Once a day feeding can slash workload by a third

Teagasc dairy specialist George Ramsbottom explains Jim Delahunty's approach to grass management at a farm walk at the Delahunty farm in Ballykinash, Carrig, Co Tipperary.
Teagasc dairy specialist George Ramsbottom explains Jim Delahunty's approach to grass management at a farm walk at the Delahunty farm in Ballykinash, Carrig, Co Tipperary.

Martin Ryan

Once-a-day feeding of calves over a month old, and earlier turnout of calves to pasture can reduce the workload on dairy farms by up to 36pc without affecting the performance of the calves, said Teagasc specialist advisor, George Ramsbottom.

In a survey carried out by Teagasc of 1,000 farmers participating in discussion groups, it was found that only 27pc of farmers are practicing once-a-day (OAD) feeding of calves and the average turnout date of calves in the groups was April 11.

“There is potential to reduce the labour associated calf rearing by up to 36pc by adopting OAD feeding and earlier turnout to grass,” said Ramsbottom (below).

However, he pointed out that OAD feeding before calves are four weeks old can create health concerns by overloading the abomasum.

In a Moorepark experiment, calves fed 15pc of their birth weight (six litres) in milk replacer from four weeks of age, either once daily or in two equally divided feeds, did not have an increased likelihood of developing diarrhoea and no differences in calf performance or health were observed between calves fed once or twice a day.

“This provides valuable information to farmers as it means labour input per calf may be reduced by utilising a once a day feeding regime in the knowledge that it has no unfavourable repercussions on the growth and health of calves.  However, if feeding milk once a day calves still need to be checked thoroughly twice a day,” he said.

On earlier turnout to grass he said that experiments at Moorepark determined that calves turned out at four to five weeks old could be reared without compromising weight gain and vitality compared to calves reared indoors during the milk feeding period.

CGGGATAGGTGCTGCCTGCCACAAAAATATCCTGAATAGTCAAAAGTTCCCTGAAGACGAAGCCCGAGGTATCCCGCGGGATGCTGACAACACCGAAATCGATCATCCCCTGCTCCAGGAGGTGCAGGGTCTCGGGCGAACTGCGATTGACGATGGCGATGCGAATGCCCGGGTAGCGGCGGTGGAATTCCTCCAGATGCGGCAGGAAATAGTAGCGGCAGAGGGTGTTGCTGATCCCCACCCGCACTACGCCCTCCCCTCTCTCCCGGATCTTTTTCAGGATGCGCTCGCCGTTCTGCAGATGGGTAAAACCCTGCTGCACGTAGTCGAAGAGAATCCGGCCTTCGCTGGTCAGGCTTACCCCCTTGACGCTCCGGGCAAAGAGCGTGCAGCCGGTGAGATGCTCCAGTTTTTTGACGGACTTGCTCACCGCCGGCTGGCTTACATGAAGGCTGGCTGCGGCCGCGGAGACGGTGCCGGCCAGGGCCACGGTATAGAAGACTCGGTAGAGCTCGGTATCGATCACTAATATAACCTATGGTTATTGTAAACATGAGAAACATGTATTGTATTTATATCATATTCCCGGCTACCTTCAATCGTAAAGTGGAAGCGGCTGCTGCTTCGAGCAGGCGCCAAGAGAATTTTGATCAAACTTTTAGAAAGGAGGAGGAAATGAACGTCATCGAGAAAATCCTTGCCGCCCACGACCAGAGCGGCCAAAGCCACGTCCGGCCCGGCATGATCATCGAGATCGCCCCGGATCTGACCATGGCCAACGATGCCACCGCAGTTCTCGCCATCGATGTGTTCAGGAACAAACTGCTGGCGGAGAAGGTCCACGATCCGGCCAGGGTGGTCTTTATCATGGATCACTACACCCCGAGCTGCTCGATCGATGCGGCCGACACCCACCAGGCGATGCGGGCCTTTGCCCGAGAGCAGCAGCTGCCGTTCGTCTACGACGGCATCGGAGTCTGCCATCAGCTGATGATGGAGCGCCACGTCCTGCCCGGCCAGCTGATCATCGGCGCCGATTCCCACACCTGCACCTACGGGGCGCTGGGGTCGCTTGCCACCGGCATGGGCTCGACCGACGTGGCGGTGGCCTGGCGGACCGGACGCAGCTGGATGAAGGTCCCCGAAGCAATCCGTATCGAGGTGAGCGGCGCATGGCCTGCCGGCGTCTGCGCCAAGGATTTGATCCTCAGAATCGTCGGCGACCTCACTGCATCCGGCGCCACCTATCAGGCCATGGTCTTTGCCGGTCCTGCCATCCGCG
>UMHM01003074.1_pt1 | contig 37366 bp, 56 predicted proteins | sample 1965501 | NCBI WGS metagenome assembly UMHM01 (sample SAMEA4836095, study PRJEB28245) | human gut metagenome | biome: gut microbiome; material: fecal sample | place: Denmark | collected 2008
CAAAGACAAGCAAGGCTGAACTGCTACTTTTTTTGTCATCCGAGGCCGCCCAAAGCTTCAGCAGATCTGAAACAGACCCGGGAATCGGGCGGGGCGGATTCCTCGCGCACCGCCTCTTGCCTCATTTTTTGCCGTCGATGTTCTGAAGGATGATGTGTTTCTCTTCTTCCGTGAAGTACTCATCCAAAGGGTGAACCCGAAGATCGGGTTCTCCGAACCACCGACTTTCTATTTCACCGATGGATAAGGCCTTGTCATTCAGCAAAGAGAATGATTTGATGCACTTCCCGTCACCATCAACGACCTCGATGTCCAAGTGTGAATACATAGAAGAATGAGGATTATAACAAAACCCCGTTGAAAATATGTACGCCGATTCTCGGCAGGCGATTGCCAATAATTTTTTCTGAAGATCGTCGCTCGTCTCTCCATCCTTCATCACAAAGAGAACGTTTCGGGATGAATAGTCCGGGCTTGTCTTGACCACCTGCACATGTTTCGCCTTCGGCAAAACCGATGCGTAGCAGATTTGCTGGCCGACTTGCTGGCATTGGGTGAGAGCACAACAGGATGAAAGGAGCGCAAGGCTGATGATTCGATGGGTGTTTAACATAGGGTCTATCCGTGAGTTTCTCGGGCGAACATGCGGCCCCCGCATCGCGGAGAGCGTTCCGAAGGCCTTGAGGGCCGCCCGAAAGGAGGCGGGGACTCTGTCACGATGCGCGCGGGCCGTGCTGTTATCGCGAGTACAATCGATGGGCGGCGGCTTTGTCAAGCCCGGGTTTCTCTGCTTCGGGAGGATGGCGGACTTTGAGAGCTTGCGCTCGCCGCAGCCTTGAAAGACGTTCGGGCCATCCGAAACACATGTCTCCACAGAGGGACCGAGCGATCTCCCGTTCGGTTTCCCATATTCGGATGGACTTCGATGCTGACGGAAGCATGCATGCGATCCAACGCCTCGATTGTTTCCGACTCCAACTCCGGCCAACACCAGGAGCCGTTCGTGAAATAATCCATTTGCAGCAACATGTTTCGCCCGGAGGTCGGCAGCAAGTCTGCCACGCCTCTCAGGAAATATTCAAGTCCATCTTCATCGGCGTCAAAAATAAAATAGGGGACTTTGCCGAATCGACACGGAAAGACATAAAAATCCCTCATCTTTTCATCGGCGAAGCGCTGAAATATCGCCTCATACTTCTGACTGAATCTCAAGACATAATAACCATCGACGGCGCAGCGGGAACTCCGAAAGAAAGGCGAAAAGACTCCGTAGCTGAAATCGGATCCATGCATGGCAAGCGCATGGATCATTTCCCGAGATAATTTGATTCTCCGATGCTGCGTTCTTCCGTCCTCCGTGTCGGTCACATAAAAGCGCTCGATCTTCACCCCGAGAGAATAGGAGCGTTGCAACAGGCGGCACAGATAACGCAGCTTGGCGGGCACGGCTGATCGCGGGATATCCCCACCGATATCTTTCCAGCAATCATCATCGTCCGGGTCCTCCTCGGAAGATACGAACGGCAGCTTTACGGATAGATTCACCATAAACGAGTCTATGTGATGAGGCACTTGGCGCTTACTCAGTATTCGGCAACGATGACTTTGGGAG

However, it was deemed necessary to provide overhead shelter from wind and rain for all calves outdoors. Calves went to grass at approximately three weeks old — if however, calves became ill or were showing signs of ill-thrift outdoors they were brought back in and treated, then they were returned outdoors post recovery.

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Daily weight gain from birth to weaning was higher for the group of calves reared outdoors (0.54 kg/calf/day) compared to those reared indoors (0.48 kg/calf/day). Interestingly, it was clear from this experiment that pre-weaning treatment affected post-weaning weight gain: weight of the outdoor reared calves tended to be higher (+9 kg) 72 days after mean weaning date.

Three housing systems were compared at Moorepark, indoors in conventional housing;  outdoors with low cost roofed shelters, and outdoors with straw bale shelters in a cross or ‘X’ shape

He said that facilities for calving can also have an impact on labour demands on the farm at the busy spring time.

Adequate area for calving is important.  A 100 cow herd with 90pc calving within six weeks will have a median calving date 15/16 days after the start of calving.

“This is 50 calvings in 15 days, which equates to an average of four calvings a day. The number of spaces required is then determined by how frequently cows are drafted out and how long they spend in the calving area,” he said.

The recommended area available for cows in calving areas is 10m2/head (both lying and feeding area).  An allowance of 15 places is the minimum recommended for such a calving profile or the equivalent of 150m2 for the herd.

He said that night watch during the calving period can be demanding and suggested that a person, farmer or employee could be dedicated to that shift for the period.

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